How to Waste an Afternoon

I’ve written before about how the dusty old human female often spends hours at a time out at the dusty old herbarium, working with dusty old plant specimens.  She has two projects going on.  One is slowly making the herbarium’s database better, correcting errors, adding missing information, bringing the nomenclature up to date, and so forth.  (That’s what she says she’s doing, anyway.  I see a lot more YouTube than botany, some days.)

The other project is checking on distributions of various plants for the book on Texas botany she’s helping to write.  Does the local collection have a specimen of X from Y county?  Yes?  No?  If Yes, is it correctly identified?  If Yes and then No, what is the proper identification?  As you can imagine, this can be a very s l o w process, because each uncertain plant has to be correctly identified and its county compared to a master list of species occurrences, just in case it represents a new county for the map.

The process is made even slower by the fact that Midgardian science refuses to be a knowable, static thing.  On the contrary, I’m convinced that there are legions of plant nerds whose sole purpose in life is to constantly change the classification of things so that, at any given moment, whole swathes of the average herbarium consist of specimens with the wrong names on them.

Find a specimen.  Check the identification.  Check the name.

This furry gray one was originally collected as Gnaphalium falcatum.


That’s a good name, because it reminds me of wailing and gnaphing of teeth.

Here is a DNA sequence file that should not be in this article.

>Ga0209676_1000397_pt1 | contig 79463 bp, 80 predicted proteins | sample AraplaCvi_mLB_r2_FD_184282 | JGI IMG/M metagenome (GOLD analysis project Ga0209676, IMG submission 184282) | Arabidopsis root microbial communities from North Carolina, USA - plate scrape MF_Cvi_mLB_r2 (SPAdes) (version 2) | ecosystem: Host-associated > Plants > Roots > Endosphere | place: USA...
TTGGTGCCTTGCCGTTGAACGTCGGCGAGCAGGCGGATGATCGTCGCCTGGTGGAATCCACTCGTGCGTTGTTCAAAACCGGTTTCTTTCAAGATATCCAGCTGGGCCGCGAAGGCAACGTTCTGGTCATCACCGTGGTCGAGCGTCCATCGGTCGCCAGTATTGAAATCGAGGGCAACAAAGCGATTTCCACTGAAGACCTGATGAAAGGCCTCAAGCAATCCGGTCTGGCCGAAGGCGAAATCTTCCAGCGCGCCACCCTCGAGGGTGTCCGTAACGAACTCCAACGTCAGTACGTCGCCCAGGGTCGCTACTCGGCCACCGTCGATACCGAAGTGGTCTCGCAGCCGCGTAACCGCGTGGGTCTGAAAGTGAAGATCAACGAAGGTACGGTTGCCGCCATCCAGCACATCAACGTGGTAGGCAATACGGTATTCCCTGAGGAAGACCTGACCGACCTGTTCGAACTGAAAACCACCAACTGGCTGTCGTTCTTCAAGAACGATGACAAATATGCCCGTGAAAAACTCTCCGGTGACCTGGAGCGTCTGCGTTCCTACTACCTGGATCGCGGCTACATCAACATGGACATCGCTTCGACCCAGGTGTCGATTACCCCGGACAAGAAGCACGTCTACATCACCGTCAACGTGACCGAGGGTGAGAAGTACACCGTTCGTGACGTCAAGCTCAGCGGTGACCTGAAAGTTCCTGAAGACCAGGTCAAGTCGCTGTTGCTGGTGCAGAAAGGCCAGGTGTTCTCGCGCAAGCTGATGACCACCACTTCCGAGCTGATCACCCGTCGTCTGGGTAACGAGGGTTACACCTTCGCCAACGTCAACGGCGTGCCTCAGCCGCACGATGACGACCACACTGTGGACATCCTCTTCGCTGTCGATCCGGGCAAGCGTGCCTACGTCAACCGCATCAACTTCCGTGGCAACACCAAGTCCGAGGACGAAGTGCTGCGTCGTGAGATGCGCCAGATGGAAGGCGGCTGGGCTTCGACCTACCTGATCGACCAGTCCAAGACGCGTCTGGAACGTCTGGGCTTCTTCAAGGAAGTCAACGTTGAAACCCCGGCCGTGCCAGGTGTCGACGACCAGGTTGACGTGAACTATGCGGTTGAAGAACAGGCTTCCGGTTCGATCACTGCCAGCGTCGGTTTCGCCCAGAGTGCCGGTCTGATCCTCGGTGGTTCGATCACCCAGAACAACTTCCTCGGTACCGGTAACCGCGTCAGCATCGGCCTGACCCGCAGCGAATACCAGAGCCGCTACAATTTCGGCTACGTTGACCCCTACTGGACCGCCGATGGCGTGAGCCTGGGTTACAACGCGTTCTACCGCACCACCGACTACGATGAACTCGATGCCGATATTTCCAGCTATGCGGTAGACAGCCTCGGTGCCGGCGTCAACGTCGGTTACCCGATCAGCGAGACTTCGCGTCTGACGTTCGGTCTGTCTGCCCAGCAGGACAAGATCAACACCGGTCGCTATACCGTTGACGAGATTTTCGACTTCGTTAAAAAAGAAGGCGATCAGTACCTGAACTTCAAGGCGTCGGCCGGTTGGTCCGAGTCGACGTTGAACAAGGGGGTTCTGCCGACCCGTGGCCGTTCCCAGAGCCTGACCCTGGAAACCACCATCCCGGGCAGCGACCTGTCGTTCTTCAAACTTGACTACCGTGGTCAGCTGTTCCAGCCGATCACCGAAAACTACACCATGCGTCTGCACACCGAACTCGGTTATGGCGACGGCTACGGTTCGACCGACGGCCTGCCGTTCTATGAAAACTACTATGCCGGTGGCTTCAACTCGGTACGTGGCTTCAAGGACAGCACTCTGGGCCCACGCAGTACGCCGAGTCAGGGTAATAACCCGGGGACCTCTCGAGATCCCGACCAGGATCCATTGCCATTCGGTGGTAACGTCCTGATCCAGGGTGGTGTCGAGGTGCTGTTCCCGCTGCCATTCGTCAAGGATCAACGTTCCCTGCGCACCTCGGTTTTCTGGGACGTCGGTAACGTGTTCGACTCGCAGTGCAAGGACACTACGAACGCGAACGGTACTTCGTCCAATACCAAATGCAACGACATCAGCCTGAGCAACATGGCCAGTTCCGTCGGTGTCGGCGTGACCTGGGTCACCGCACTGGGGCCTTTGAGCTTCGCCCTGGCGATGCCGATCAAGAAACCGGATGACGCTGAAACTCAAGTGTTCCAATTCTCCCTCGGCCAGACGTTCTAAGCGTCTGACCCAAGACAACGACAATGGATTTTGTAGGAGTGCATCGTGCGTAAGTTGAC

However, as you can see, someone has annotated the sheet.  If I understand the gobbledyspeak the human female was spouting, some geek at some point decided that Gnaphalium needed to be split up based on characters of something called “the pappus.”  I think that was it.  I could be wrong.  My eyes glazed over at that point and I was mentally counting my knives rather than really listening.  I think she said that this particular Gnaphalium is now in Gamochaeta.

“But, Loki,” I can hear  you saying.  “That annotation doesn’t say Gamochaeta falcata!  It says Gamochaeta antillana.”

Well-spotted!  This is something else I’ve arranged to slow the human female down.  I had a word with the person who wrote the latest treatment of these plants.  “I don’t care how or why or what,” I said, “but can you also split up what used to be Gnaphalium falcatum into two or three different things in such a way that other botanists will have to peer at every specimen under a microscope to sort them out?”  He was quite amenable to the bribe of several gold pieces, so now the human female is having to look at every single sheet of the former Gnaphalium falcatum to see how it should be placed.

Now she’s identified it, she has to make the correction in the database.  Let’s see.  This is sheet number 115267.


She’s looking up the record in the big spreadsheet….


Ehehehe!  I’m not sure if you can read that, but it says “Aristida adscencionis“.  That name belongs to a GRASS, a plant in an entirely CLASS.  Something is definitely NOT RIGHT.

So now she has to traipse across the giant warehouse that is the herbarium and rootle through the cabinet that houses Aristida adscensionis and see what is going on.  Are there two sheets with the same number?  Did someone mis-enter the number on the grass sheet?  She won’t know until she looks, and there are a LOT of Aristida adscencionis to look through.

(Later)  She didn’t find any such sheet among the grasses, so she has to assume that whoever entered this specimen in the database just copied the record before it and didn’t change all the information.  Good old 115267 only exists on this sheet, so now all she has to do is correct it in the database.

Well, that’s twenty minutes or so well spent!  She’s got a dozen or so folders full of Gnaphalium to get through.  I hope she packed a lunch!


    1. What?! Another plant person?! Any time you want to work out there, I’m sure the human female would welcome another set of hands and a second brain with which to work.

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